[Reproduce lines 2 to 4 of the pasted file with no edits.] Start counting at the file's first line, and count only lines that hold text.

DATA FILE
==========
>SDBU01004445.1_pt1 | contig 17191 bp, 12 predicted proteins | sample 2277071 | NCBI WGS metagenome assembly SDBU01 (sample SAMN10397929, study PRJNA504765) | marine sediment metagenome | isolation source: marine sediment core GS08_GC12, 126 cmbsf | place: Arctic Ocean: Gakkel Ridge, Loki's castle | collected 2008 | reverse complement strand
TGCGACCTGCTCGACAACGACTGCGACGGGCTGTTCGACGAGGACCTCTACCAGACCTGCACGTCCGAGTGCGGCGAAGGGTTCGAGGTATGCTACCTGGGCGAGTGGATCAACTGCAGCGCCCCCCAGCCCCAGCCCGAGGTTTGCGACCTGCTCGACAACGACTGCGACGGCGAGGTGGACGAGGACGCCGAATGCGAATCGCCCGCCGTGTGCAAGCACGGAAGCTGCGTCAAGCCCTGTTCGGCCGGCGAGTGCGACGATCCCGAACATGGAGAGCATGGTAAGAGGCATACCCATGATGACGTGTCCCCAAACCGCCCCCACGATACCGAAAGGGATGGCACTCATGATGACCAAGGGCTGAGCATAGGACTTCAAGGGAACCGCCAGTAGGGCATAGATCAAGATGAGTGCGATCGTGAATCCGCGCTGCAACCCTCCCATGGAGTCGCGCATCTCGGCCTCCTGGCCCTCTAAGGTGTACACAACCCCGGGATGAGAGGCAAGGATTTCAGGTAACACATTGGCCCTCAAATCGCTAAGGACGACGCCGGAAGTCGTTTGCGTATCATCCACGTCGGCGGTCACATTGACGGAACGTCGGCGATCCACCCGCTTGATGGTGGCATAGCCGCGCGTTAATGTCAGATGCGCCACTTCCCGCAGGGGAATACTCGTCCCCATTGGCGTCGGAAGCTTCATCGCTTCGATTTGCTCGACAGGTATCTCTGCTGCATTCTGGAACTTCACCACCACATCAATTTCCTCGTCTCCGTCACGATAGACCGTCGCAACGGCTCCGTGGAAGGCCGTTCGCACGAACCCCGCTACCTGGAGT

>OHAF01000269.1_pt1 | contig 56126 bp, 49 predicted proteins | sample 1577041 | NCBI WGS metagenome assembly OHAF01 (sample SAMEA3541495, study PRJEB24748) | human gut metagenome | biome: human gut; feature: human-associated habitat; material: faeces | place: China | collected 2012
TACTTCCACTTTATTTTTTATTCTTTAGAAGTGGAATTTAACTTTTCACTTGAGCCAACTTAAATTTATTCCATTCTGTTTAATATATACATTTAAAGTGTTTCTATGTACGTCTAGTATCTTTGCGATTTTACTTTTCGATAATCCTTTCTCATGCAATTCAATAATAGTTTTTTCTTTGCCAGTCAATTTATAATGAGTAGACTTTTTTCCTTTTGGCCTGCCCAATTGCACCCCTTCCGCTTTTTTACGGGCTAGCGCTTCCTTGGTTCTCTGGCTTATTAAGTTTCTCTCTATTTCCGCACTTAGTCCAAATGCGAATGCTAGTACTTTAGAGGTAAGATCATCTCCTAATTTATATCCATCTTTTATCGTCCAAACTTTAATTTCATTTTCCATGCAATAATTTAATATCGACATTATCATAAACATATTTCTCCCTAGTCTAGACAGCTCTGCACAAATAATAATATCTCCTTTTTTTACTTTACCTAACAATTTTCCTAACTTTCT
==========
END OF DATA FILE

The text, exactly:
TGCGACCTGCTCGACAACGACTGCGACGGGCTGTTCGACGAGGACCTCTACCAGACCTGCACGTCCGAGTGCGGCGAAGGGTTCGAGGTATGCTACCTGGGCGAGTGGATCAACTGCAGCGCCCCCCAGCCCCAGCCCGAGGTTTGCGACCTGCTCGACAACGACTGCGACGGCGAGGTGGACGAGGACGCCGAATGCGAATCGCCCGCCGTGTGCAAGCACGGAAGCTGCGTCAAGCCCTGTTCGGCCGGCGAGTGCGACGATCCCGAACATGGAGAGCATGGTAAGAGGCATACCCATGATGACGTGTCCCCAAACCGCCCCCACGATACCGAAAGGGATGGCACTCATGATGACCAAGGGCTGAGCATAGGACTTCAAGGGAACCGCCAGTAGGGCATAGATCAAGATGAGTGCGATCGTGAATCCGCGCTGCAACCCTCCCATGGAGTCGCGCATCTCGGCCTCCTGGCCCTCTAAGGTGTACACAACCCCGGGATGAGAGGCAAGGATTTCAGGTAACACATTGGCCCTCAAATCGCTAAGGACGACGCCGGAAGTCGTTTGCGTATCATCCACGTCGGCGGTCACATTGACGGAACGTCGGCGATCCACCCGCTTGATGGTGGCATAGCCGCGCGTTAATGTCAGATGCGCCACTTCCCGCAGGGGAATACTCGTCCCCATTGGCGTCGGAAGCTTCATCGCTTCGATTTGCTCGACAGGTATCTCTGCTGCATTCTGGAACTTCACCACCACATCAATTTCCTCGTCTCCGTCACGATAGACCGTCGCAACGGCTCCGTGGAAGGCCGTTCGCACGAACCCCGCTACCTGGAGT

>OHAF01000269.1_pt1 | contig 56126 bp, 49 predicted proteins | sample 1577041 | NCBI WGS metagenome assembly OHAF01 (sample SAMEA3541495, study PRJEB24748) | human gut metagenome | biome: human gut; feature: human-associated habitat; material: faeces | place: China | collected 2012
TACTTCCACTTTATTTTTTATTCTTTAGAAGTGGAATTTAACTTTTCACTTGAGCCAACTTAAATTTATTCCATTCTGTTTAATATATACATTTAAAGTGTTTCTATGTACGTCTAGTATCTTTGCGATTTTACTTTTCGATAATCCTTTCTCATGCAATTCAATAATAGTTTTTTCTTTGCCAGTCAATTTATAATGAGTAGACTTTTTTCCTTTTGGCCTGCCCAATTGCACCCCTTCCGCTTTTTTACGGGCTAGCGCTTCCTTGGTTCTCTGGCTTATTAAGTTTCTCTCTATTTCCGCACTTAGTCCAAATGCGAATGCTAGTACTTTAGAGGTAAGATCATCTCCTAATTTATATCCATCTTTTATCGTCCAAACTTTAATTTCATTTTCCATGCAATAATTTAATATCGACATTATCATAAACATATTTCTCCCTAGTCTAGACAGCTCTGCACAAATAATAATATCTCCTTTTTTTACTTTACCTAACAATTTTCCTAACTTTCT